In any normal society, there is a given code on how people within eh society are supposed to behave. People who deviate from this code are often termed as retards or people with mental disorders. Mental health is, therefore, of great importance for an individual to function normally in a given society. However, psychologists have tried over the years to come up with an explanation of how these mental disorders come about. Based on arguments by Fromm, Horney, and Eriksson, it is evident that the mental disorders are greatly defined by the ‘inability of an individual to act in accordance to the society’s standards.’ These three psychologists went ahead to give reasons for their arguments. In this paper, I will compare the three psychologists’ arguments. I am inclined to the position that Erich Fromm had the most convincing explanation as to how people develop mental illnesses.
In order to assert this position, there is a need to look at the arguments by each of these psychologists. First of all, there is Karen Horney, a German psycho-analyst. She was famed for her works which greatly criticized Freud’s theory, including the Oedipus complex. In explaining how people develop various behaviors, she came up with the theory of necrotic needs. According to Cherry (2013), Horney argued that the differences that arise between individuals tend to spring from parental indifference. This is the reason as to why people tend to develop necrosis.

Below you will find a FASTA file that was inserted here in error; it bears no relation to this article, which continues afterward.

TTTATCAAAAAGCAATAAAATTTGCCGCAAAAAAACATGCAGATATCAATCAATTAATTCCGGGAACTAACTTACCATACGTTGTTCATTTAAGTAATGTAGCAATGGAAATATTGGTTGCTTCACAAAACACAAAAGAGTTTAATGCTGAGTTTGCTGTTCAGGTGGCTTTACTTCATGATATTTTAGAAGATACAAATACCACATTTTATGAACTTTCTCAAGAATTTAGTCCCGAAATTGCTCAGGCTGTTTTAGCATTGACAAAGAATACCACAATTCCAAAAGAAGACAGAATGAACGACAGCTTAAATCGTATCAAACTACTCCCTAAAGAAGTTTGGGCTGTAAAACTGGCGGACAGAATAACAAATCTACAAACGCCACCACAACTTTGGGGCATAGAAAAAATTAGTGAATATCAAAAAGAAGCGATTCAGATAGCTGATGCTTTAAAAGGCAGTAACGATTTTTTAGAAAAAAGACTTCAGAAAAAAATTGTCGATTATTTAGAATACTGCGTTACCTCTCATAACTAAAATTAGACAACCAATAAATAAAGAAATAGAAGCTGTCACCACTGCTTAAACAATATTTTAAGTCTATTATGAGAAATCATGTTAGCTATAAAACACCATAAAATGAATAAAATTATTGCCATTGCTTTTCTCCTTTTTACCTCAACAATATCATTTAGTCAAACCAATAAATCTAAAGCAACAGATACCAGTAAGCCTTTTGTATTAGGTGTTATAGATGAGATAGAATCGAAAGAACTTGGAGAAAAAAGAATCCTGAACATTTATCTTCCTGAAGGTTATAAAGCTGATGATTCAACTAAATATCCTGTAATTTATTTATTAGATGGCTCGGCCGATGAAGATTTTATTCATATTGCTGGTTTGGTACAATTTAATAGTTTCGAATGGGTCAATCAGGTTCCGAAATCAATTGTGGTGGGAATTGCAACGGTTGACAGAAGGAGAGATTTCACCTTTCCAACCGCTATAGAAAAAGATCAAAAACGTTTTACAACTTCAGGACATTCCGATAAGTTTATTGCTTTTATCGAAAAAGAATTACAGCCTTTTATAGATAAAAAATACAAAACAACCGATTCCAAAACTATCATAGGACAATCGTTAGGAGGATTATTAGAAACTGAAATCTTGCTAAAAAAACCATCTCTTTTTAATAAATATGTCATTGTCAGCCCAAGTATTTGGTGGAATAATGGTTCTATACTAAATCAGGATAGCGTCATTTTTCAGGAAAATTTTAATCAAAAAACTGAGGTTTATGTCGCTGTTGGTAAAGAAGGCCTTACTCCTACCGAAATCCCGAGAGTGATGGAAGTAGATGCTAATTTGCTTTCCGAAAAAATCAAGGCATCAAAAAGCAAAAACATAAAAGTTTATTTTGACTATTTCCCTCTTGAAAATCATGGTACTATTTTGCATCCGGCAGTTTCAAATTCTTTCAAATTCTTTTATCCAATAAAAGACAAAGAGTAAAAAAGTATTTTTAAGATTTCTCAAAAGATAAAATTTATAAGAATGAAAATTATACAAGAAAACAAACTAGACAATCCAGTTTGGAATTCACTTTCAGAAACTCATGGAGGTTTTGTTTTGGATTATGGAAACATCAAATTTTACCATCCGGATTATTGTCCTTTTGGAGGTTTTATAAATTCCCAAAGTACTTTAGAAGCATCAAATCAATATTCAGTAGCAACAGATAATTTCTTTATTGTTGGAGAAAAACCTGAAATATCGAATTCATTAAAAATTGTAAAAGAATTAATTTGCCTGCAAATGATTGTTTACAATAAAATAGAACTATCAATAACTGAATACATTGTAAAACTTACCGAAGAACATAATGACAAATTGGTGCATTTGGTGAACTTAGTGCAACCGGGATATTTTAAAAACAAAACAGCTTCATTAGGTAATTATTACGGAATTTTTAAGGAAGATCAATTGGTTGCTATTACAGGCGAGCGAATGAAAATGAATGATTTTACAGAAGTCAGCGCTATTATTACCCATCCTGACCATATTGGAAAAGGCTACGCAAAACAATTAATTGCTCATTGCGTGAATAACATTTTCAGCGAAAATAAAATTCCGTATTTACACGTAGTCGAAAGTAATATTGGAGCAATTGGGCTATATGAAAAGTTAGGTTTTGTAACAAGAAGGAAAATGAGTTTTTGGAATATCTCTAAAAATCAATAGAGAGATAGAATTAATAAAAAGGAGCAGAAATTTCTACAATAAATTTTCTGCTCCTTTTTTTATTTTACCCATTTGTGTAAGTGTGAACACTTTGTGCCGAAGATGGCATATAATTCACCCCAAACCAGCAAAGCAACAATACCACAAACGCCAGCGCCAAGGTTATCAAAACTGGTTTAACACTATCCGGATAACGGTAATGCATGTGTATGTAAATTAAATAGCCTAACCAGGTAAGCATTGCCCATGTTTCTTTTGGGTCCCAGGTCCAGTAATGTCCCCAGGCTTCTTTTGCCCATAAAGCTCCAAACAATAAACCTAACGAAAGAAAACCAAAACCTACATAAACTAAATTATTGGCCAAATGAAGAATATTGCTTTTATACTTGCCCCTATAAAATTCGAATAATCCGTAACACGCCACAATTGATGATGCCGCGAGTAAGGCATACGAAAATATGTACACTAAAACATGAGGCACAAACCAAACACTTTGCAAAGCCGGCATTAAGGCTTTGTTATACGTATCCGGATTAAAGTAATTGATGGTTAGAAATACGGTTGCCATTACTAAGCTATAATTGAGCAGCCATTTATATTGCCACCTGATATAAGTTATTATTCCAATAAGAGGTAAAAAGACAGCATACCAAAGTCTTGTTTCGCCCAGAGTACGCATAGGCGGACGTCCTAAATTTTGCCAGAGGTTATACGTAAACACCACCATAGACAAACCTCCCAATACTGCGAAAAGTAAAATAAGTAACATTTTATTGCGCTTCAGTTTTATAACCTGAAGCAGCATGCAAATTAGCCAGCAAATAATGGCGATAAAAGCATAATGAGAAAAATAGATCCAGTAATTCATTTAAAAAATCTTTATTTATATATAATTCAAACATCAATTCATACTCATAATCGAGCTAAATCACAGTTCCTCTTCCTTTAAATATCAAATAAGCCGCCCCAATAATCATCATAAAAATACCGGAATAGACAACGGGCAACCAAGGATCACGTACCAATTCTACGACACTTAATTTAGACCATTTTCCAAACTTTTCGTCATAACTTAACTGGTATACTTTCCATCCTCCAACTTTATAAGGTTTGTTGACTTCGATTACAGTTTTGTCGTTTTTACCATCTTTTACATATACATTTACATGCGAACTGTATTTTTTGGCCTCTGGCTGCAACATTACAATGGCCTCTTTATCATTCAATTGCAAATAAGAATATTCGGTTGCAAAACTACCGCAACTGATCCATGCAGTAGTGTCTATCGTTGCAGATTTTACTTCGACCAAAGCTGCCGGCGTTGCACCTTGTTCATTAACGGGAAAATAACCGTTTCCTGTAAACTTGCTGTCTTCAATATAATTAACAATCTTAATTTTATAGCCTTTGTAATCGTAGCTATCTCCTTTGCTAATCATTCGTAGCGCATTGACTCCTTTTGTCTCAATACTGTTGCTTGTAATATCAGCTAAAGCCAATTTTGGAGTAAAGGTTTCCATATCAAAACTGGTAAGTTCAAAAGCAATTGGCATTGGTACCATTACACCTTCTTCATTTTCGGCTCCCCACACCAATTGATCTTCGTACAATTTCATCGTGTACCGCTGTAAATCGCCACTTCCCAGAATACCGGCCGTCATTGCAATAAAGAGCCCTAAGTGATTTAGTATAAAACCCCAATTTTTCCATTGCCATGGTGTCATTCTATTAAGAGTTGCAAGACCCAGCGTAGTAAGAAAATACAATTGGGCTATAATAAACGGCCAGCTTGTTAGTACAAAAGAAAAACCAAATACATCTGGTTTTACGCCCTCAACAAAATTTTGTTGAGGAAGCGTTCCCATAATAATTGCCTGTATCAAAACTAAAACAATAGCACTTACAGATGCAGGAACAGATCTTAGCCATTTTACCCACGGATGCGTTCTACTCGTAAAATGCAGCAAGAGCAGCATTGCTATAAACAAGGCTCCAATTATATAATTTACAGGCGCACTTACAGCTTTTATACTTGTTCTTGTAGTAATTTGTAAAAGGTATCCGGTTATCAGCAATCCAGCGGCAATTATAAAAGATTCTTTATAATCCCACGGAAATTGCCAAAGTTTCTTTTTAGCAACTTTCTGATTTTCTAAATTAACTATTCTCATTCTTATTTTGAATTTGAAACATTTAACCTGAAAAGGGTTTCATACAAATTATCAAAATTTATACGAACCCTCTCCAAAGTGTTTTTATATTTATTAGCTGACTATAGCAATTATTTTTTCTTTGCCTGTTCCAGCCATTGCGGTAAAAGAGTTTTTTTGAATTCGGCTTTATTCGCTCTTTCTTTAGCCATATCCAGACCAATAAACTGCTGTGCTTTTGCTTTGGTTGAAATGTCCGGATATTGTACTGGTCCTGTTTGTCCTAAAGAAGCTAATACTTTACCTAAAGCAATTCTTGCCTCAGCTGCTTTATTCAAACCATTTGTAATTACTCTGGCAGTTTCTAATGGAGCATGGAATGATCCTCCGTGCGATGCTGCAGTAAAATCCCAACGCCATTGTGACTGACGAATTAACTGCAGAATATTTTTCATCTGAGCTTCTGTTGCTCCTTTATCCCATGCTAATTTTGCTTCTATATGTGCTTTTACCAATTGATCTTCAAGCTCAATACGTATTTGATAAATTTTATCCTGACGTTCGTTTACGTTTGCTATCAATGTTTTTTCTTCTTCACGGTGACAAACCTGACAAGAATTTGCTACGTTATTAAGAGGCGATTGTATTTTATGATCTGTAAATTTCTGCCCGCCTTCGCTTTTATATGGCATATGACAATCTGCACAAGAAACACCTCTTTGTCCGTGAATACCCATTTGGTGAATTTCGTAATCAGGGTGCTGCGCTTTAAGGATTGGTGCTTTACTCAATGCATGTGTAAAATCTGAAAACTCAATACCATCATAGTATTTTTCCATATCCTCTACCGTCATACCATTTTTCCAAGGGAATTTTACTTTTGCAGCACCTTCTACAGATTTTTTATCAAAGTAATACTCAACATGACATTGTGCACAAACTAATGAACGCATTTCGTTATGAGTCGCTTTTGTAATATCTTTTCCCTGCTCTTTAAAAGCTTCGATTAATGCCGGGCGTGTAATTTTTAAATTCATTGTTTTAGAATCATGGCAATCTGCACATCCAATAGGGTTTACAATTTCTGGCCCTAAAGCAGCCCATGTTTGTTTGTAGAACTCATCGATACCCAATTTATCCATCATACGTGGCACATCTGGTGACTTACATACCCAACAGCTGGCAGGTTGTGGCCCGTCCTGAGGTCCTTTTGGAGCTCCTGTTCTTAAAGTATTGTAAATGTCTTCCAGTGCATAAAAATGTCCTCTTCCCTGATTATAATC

Based on Horney’s work, it is possible to come up with a conclusion as to how mental illness comes along. There are three different ways through which an individual can react towards parental indifference in their lives. First of all, the individuals can develop an attitude based on the move-towards strategy. In this case, individuals tend to be satisfied with the little they have. They make no demands. Their lives are restricted to the narrow borders in their lives. Secondly, the individuals can be aggressive and forceful. In this case the individuals tend to have a sense of indifference and anger. As such, they can be hostile towards others. The last coping strategy is the moving-away strategy. In this case, individuals tend to be self-reliant and independent. Such individuals tend to resign to fate. They are quite detached and adopt a life of solitude. Such individuals can find it hard to function in the society. Such individuals tend to exert no feelings towards others, whether love or hate. This makes them quite anti-social. From this perspective, Cherry (2013) observes that individuals can develop mental illness in that they cannot function well in the society.
Horney’s ideas are very closely related to Erikson’s perspective. Just like Horney, Erikson argued that human’s psycho-social development comes in stages. According to Vogel-Scibilia et al (2009), there are eight stages of psychosocial development as formulated by Erikson. These stages are the oral, anal, phallic, latency, puberty, geniality, and the last two stages that have no specific name. Through all this stages, Erikson observes that there are some psychological developments that take place. As such, for a human to function normally, it is mandatory that one goes successfully through all the stages.